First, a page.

Chin J Plan Ecolo ›› 2004, Vol. 28 ›› Issue (5): 692-703.doi: 10.17521/cjpe.2004.0093

• Research Articles • Previous Articles     Next Articles

A REVIEW ON THE DISTRIBUTION PATTERNS OF CARBON DENSITY IN TERRESTRIAL ECOSYSTEMS

L Chao-Qun and SUN Shu-Cun   

  1. (Department of Biology, Nanjing University, Nanjing 210093, China)Abstract
  • Received:2003-08-18 Online:2015-11-03 Published:2004-09-30
  • Contact: L Chao-Qun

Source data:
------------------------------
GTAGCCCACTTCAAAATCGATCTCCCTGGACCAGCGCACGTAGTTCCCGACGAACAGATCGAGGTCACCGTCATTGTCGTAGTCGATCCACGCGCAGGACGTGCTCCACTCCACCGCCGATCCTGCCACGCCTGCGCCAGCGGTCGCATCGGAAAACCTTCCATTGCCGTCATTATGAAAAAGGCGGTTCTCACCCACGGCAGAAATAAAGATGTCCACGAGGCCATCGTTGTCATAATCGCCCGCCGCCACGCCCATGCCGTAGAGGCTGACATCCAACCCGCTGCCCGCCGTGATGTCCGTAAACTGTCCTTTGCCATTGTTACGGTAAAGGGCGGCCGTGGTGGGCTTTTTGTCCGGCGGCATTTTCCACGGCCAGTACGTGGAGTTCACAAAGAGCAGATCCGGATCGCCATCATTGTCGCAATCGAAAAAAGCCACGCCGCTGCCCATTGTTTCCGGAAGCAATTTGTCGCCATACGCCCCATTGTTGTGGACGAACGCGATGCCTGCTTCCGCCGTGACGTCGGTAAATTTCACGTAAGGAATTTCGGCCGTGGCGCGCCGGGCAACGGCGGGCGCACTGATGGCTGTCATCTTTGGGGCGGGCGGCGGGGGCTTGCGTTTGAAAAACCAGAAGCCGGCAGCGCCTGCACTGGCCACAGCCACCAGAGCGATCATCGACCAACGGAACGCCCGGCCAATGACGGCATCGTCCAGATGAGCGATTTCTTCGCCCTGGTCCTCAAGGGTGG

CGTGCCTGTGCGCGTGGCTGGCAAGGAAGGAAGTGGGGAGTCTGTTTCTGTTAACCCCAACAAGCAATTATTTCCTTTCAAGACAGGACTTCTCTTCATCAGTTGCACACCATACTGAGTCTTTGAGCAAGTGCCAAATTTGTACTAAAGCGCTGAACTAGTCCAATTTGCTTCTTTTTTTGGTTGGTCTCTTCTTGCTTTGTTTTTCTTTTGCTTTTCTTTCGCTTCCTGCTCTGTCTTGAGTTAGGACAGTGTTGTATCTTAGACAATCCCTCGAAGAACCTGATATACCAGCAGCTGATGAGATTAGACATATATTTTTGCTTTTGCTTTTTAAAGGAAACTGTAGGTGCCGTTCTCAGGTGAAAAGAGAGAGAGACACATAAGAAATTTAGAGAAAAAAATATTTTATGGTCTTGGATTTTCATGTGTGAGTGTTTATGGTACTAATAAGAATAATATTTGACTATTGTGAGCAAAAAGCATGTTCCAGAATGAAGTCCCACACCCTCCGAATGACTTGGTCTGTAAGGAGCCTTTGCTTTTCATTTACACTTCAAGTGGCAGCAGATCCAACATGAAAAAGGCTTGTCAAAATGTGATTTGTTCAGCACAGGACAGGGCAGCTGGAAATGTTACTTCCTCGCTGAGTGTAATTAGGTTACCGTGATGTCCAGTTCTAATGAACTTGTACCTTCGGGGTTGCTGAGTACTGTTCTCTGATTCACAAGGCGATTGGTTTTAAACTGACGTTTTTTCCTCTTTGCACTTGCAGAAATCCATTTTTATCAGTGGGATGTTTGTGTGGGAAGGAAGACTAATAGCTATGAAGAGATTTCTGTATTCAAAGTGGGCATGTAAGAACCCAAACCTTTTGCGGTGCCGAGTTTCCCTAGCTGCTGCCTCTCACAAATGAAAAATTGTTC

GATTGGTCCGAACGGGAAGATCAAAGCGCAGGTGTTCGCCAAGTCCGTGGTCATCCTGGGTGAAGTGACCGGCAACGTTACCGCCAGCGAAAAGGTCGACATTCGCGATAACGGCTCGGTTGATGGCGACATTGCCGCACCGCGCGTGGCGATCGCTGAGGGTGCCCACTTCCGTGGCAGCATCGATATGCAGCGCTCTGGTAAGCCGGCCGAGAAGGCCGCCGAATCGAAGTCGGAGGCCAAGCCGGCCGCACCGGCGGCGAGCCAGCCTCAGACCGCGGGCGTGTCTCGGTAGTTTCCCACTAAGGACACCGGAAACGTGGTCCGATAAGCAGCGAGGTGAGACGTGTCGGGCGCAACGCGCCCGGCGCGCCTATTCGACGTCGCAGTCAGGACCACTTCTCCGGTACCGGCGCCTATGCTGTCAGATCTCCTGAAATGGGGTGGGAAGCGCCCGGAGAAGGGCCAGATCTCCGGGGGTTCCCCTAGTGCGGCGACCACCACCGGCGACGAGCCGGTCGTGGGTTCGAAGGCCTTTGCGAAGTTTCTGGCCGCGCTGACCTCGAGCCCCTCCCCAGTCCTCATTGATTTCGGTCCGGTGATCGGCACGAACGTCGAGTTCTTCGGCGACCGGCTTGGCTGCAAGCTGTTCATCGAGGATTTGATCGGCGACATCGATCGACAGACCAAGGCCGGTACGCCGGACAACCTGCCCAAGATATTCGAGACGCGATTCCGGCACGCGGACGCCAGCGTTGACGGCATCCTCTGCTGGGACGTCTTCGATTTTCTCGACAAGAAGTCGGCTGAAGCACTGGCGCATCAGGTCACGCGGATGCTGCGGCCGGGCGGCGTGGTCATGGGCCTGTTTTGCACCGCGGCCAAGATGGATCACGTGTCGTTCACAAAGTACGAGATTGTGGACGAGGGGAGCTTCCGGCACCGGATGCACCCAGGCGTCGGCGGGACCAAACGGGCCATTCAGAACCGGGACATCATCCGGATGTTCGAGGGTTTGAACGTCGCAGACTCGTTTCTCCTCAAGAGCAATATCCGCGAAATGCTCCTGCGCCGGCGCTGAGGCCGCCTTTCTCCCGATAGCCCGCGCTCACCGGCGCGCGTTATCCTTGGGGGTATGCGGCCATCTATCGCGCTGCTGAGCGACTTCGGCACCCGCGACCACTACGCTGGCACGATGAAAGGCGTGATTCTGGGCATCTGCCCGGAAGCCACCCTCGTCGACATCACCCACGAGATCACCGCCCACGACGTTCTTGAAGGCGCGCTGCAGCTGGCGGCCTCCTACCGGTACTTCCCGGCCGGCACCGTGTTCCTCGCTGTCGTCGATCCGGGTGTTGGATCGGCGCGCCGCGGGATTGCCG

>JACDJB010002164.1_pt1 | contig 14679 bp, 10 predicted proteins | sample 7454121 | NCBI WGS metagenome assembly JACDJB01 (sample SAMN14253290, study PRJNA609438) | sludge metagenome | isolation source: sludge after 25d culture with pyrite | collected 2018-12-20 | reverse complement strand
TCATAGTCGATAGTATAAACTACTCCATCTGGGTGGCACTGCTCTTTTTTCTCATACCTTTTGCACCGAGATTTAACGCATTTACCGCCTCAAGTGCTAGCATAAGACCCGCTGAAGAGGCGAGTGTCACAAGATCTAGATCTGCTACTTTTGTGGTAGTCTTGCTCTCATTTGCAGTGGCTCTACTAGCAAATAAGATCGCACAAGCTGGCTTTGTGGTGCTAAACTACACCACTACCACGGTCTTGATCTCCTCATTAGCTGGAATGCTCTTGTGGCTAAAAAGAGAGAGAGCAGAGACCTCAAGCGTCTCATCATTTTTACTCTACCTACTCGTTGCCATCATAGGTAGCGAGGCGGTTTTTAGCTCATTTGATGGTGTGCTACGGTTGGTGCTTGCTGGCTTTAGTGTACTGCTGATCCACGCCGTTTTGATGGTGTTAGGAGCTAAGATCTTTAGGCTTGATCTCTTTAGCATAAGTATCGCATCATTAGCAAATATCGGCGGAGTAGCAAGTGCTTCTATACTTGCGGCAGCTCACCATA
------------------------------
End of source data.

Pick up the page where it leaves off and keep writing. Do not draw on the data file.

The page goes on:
Abstract: Terrestrial ecosystems are a large carbon density and play an important role in the global carbon budget and mitigating global warming by carbon sequestration. To encourage additional carbon sequestration and storage in global vegetation and soils, we need to be clear about the distribution patterns of carbon density and the factors that influence these patterns. Therefore, the characteristics of the distribution patterns of carbon density in terrestrial ecosystems of the world and China are reviewed in this paper. At the global scale, the distribution of carbon in vegetation corresponds with the spatial pattern of biomass and generally decreases from low-latitude to high-latitude with the exception of boreal forests. In contrast, soil organic pools of carbon increase along the same gradient. The largest stores of carbon in biomass are in tropical and boreal forests, and the largest stores of soil carbon are in the high latitude ecosystems (boreal forest and tundra). Total carbon density of both vegetation and soils are highest in tropical and boreal forests. In the tropics more carbon is stored in vegetation than in soils, while in the boreal region far more carbon is stored in the soils. At the regional scale, these patterns might vary due to differences in climate, topography and human influence among regions. Several major factors, including climatic conditions, soil nutrients, biodiversity, climate and atmospheric CO2 changes, land use and cover changes, all contribute to the storage and maintenance of carbon. For example, carbon density will be high in regions where temperature and precipitation are favorable for abundant plant growth. The enhanced carbon sequestered in response to elevated levels of CO2 or nitrogen, or their combination, is less in species-poor than in species-rich regions. In a word, they can raise the carbon density in terrestrial ecosystems by directly or indirectly accelerating net primary production, or constraining respiration and decomposition. However, in spite of its great significance for explaining the present distribution patterns of carbon pools and estimating future changes, the mechanisms by which these processes occur are not fully understood. It is critical that we strengthen our research effort in this area of study. Although a great deal of effort has been put into the carbon density researches, there still remains much uncertainty regarding data collection, mechanistic explanations, and model construction in the relevant studies. In the future, we should establish a standardized and unified system to estimate carbon density, produce more accurate and useful models, and perform integrated studies at multi-scales and multi-resolutions levels.

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